I survived my trip to the East Coast to serve on the telescope time allocation committee. It was a surprisingly interesting meeting, though exhausting. But I learned a lot about areas of astronomy where I knew little before, I learned a lot about the entire process of proposing to use telescopes, and I even saw some friends I hadn't seen for a long time.
As I said before, I can't talk very much about what happened. All of my notes and copies of proposals were left behind to be destroyed; all proposed ideas are secret, as are the titles of the proposals and even the other people on the review panel. So, there's not much I can say.
But I can report that I am happy with the professional way in which the entire job is handled. Often, scientists get accused of not even listening to ideas that differ from their own, yet I saw nothing approaching that at this meeting. If we were good friends, co-workers, or die-hard enemies of the author of a proposal, we had to leave the room while it was discussed. That way nobody would even be tempted (or unwittingly) prop up a mediocre proposal or to shoot down an otherwise good proposal.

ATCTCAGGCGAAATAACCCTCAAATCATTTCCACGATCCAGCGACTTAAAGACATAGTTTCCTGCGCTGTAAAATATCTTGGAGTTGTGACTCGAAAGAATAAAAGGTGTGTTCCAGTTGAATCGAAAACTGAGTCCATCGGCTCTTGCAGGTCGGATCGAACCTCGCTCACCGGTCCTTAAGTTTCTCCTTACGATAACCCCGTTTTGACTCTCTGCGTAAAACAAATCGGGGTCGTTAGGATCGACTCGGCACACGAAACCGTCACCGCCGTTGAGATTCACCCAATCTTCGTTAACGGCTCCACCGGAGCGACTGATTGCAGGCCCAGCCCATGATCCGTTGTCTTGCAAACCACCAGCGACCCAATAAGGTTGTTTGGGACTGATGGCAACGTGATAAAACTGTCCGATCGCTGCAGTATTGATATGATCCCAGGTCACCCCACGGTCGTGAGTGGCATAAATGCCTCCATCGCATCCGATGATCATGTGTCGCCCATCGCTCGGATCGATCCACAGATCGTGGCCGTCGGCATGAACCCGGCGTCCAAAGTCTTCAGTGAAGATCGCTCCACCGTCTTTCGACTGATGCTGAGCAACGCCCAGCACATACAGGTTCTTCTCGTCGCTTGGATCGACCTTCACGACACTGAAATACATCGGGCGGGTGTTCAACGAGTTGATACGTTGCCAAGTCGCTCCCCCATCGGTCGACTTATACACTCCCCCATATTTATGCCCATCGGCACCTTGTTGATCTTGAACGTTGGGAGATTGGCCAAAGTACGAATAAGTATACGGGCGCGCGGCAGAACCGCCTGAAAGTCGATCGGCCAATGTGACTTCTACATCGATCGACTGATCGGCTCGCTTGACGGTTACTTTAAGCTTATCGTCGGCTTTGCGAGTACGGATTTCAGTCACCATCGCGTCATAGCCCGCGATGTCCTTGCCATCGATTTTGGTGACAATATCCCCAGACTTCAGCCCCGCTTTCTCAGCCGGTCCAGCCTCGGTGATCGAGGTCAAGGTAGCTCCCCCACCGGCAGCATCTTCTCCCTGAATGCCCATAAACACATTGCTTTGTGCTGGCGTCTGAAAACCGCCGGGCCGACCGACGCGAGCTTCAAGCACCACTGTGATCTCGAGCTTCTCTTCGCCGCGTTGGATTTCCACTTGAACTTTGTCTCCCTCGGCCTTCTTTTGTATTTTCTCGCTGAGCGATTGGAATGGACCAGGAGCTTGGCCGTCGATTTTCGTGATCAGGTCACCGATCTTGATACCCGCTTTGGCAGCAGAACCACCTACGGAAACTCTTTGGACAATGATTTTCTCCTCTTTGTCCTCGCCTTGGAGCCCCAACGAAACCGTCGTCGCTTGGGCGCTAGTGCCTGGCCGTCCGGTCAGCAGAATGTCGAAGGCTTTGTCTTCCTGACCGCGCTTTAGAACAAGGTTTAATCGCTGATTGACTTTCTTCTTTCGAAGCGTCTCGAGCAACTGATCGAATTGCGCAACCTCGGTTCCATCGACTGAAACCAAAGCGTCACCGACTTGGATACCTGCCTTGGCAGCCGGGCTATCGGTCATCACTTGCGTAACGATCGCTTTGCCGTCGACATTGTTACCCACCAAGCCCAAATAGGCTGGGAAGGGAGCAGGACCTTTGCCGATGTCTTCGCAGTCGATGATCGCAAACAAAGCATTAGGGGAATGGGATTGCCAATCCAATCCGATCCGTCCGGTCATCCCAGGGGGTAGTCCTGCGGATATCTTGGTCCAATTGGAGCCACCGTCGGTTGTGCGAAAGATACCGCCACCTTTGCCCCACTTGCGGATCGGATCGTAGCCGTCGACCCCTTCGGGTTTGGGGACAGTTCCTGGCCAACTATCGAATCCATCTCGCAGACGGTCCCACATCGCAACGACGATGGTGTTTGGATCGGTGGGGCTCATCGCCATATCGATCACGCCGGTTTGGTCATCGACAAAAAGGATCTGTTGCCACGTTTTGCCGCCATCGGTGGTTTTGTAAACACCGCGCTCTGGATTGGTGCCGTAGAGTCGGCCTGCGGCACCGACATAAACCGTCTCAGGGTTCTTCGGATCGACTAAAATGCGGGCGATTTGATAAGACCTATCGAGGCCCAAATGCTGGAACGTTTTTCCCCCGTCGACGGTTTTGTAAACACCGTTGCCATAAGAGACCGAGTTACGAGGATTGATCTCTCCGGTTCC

The only bad thing about the week (and it didn't impact us, just the organizers), was how many astronomers were asked to attend and refused to do so. Sitting on these panels is a bit like jury duty -- it is a community responsibility, but few people really like to do it. Four days of my time went into this (two for travel), and none of my other work got done during that time. Many of those asked are probably legitimately busy -- teaching classes they can't get out of, or at the telescope, or at workshops. But many don't want to do the work, because it can be tedious, boring, and it takes time that could be put to more interesting uses. But, all in all, I had a very good experience. Would I do it again? Almost certainly. But I won't make panel reviews my career.